I the Supreme
Latin America has seen, time and again, the rise of dictators, Supreme Leaders possessed of the dream of absolute power, who sought to impose their mad visions of Perfect Order on their own peoples. Latin American writers, in turn, have responded with fictional portraits of such figures, and no novel of this genre is as universally esteemed as Augusto Roa Bastos's I the Supreme, a book that draws on and reimagines the career of the man who was "elected" Supreme Dictator for Life in Paraguay in 1814.
By turns grotesque, comic, and strangely moving, I the Supreme is a profound meditation on the uses and abuses of power-over men, over events, over language itself.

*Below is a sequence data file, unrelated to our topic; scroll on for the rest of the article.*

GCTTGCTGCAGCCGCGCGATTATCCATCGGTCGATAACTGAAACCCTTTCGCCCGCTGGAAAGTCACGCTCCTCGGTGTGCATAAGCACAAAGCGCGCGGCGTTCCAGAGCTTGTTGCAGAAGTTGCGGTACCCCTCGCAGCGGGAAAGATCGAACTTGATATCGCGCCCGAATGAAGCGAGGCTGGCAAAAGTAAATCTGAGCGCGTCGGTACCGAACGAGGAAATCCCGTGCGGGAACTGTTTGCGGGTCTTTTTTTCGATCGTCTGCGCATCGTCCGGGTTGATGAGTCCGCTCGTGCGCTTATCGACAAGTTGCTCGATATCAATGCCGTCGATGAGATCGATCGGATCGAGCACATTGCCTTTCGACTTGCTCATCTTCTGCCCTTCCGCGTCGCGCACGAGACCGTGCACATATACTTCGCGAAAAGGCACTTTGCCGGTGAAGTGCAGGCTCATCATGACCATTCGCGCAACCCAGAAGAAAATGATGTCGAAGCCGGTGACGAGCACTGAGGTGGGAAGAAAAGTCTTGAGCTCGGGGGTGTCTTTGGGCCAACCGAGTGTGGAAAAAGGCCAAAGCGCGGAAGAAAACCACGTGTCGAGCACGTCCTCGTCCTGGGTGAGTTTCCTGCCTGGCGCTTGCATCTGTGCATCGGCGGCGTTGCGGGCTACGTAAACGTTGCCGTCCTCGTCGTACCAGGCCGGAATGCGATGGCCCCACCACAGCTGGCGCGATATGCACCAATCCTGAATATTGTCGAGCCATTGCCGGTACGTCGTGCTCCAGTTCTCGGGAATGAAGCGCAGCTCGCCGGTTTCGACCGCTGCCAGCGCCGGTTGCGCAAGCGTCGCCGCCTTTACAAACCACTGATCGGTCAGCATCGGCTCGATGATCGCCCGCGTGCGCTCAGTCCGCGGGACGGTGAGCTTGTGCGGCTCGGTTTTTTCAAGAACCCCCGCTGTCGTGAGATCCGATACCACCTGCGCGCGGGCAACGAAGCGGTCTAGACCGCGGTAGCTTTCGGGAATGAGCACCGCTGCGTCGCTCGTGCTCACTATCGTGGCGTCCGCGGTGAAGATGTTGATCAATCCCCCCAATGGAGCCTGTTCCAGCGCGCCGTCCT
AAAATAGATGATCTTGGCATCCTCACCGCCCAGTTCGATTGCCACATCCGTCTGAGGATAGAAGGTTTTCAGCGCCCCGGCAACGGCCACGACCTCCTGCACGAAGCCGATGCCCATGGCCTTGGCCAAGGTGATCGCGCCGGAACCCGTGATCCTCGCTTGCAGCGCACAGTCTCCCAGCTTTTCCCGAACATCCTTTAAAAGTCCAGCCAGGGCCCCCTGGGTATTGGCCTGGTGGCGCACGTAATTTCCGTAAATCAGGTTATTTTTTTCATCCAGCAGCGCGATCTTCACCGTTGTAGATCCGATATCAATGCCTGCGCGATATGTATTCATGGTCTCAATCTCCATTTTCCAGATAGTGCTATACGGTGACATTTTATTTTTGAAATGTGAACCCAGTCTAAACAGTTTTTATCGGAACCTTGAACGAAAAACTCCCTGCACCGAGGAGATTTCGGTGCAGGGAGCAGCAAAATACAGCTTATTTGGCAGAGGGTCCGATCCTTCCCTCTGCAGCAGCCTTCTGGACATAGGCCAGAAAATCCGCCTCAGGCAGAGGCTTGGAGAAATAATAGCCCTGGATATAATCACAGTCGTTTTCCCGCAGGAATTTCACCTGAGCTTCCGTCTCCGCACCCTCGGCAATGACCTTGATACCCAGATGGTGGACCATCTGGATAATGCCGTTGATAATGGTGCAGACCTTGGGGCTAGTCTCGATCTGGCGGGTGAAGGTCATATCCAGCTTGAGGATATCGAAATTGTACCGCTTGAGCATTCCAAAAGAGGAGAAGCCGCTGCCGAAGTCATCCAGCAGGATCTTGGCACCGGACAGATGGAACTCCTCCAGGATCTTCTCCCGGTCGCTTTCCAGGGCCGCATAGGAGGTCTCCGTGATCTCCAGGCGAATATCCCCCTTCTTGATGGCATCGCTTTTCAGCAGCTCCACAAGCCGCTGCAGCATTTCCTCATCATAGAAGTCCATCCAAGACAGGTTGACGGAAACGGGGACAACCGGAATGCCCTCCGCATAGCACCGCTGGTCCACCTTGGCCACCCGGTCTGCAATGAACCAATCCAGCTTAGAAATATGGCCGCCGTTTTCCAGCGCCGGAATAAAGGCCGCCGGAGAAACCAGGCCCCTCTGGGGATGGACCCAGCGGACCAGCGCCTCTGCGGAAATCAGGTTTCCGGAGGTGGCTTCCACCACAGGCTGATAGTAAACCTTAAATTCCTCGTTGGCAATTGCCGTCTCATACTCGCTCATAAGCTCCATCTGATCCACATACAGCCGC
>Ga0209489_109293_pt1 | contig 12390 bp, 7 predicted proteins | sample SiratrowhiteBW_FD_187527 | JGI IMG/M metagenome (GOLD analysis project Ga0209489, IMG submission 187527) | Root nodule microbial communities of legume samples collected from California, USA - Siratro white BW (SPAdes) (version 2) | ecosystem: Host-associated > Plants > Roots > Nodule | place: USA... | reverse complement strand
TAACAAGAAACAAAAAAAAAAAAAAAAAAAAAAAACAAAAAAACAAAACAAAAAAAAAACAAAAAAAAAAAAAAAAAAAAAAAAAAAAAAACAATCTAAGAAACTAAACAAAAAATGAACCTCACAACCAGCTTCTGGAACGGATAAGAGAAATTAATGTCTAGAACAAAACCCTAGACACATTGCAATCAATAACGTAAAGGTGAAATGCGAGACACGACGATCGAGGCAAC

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LibraryThing ReviewUser Review - GlebtheDancer - LibraryThing
I the Supreme is incredibly dense, throwing fact after fact at the reader. After 60 pages I was completely lost, necessitating an emergency read of wikipedia and gaining a grounding in Paraguay's ... Read full review
I, the SupremeUser Review - Not Available - Book Verdict
In 1814, shortly after the deposition of the last royal governor, Paraguay "elected'' Jose Gaspar Rodriguez de Francia its dictator for life. He devoted that life to his country's best interests as he ... Read full review